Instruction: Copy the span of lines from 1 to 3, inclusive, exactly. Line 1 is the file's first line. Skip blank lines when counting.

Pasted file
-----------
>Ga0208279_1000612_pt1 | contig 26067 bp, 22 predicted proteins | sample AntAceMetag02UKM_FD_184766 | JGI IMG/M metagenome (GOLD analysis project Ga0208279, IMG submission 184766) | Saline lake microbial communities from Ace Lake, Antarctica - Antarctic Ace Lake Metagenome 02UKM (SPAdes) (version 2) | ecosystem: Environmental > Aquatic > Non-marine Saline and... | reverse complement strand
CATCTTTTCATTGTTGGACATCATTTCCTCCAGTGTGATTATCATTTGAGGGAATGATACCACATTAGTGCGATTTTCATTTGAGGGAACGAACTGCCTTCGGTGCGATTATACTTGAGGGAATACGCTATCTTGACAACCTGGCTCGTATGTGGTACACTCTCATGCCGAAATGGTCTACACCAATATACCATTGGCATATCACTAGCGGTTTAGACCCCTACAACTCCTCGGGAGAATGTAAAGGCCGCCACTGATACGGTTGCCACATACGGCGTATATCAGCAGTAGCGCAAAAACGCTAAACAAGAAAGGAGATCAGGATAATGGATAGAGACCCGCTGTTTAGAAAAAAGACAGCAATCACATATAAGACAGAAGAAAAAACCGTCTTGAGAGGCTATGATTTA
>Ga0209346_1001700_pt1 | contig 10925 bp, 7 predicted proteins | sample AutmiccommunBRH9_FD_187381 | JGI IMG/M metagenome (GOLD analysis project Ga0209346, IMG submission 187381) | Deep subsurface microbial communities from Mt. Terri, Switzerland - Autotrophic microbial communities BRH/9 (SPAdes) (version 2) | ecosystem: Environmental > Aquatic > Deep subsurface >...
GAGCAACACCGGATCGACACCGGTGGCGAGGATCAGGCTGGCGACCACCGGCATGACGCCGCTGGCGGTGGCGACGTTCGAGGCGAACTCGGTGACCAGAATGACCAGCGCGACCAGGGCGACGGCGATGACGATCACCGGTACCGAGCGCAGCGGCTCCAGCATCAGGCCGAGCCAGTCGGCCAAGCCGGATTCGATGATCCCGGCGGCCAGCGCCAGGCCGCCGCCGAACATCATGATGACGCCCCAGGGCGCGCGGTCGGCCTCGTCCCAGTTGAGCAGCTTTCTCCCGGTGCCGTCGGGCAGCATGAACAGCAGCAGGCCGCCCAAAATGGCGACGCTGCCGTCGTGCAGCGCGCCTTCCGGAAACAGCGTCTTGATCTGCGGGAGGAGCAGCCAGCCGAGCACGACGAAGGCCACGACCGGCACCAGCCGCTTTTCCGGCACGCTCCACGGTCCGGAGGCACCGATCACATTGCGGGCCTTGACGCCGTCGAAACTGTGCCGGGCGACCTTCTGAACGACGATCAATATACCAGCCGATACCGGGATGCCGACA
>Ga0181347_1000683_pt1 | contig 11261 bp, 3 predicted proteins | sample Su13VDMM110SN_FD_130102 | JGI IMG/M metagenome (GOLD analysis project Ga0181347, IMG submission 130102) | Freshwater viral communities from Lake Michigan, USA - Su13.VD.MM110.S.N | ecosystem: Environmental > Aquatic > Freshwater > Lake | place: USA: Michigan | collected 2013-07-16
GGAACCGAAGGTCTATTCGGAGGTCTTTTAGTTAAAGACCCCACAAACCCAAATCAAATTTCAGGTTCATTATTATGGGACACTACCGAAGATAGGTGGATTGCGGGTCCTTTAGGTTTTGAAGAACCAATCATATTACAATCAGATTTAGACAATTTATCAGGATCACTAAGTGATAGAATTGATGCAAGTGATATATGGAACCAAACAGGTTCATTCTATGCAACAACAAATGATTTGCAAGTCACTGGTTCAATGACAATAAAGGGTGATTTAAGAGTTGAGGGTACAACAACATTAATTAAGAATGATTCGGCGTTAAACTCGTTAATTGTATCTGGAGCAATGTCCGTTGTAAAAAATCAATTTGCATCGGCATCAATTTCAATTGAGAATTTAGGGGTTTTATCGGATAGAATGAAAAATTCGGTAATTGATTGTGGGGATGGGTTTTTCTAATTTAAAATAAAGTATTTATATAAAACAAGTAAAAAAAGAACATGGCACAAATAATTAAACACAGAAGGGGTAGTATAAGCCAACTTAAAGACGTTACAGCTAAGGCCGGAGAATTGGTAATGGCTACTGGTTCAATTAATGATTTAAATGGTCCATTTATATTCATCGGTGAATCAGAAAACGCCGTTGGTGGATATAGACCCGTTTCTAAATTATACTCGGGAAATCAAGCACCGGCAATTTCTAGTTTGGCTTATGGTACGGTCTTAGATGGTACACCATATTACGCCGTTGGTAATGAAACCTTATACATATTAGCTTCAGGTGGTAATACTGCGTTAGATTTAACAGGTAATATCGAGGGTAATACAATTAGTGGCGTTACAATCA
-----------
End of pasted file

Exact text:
>Ga0208279_1000612_pt1 | contig 26067 bp, 22 predicted proteins | sample AntAceMetag02UKM_FD_184766 | JGI IMG/M metagenome (GOLD analysis project Ga0208279, IMG submission 184766) | Saline lake microbial communities from Ace Lake, Antarctica - Antarctic Ace Lake Metagenome 02UKM (SPAdes) (version 2) | ecosystem: Environmental > Aquatic > Non-marine Saline and... | reverse complement strand
CATCTTTTCATTGTTGGACATCATTTCCTCCAGTGTGATTATCATTTGAGGGAATGATACCACATTAGTGCGATTTTCATTTGAGGGAACGAACTGCCTTCGGTGCGATTATACTTGAGGGAATACGCTATCTTGACAACCTGGCTCGTATGTGGTACACTCTCATGCCGAAATGGTCTACACCAATATACCATTGGCATATCACTAGCGGTTTAGACCCCTACAACTCCTCGGGAGAATGTAAAGGCCGCCACTGATACGGTTGCCACATACGGCGTATATCAGCAGTAGCGCAAAAACGCTAAACAAGAAAGGAGATCAGGATAATGGATAGAGACCCGCTGTTTAGAAAAAAGACAGCAATCACATATAAGACAGAAGAAAAAACCGTCTTGAGAGGCTATGATTTA
>Ga0209346_1001700_pt1 | contig 10925 bp, 7 predicted proteins | sample AutmiccommunBRH9_FD_187381 | JGI IMG/M metagenome (GOLD analysis project Ga0209346, IMG submission 187381) | Deep subsurface microbial communities from Mt. Terri, Switzerland - Autotrophic microbial communities BRH/9 (SPAdes) (version 2) | ecosystem: Environmental > Aquatic > Deep subsurface >...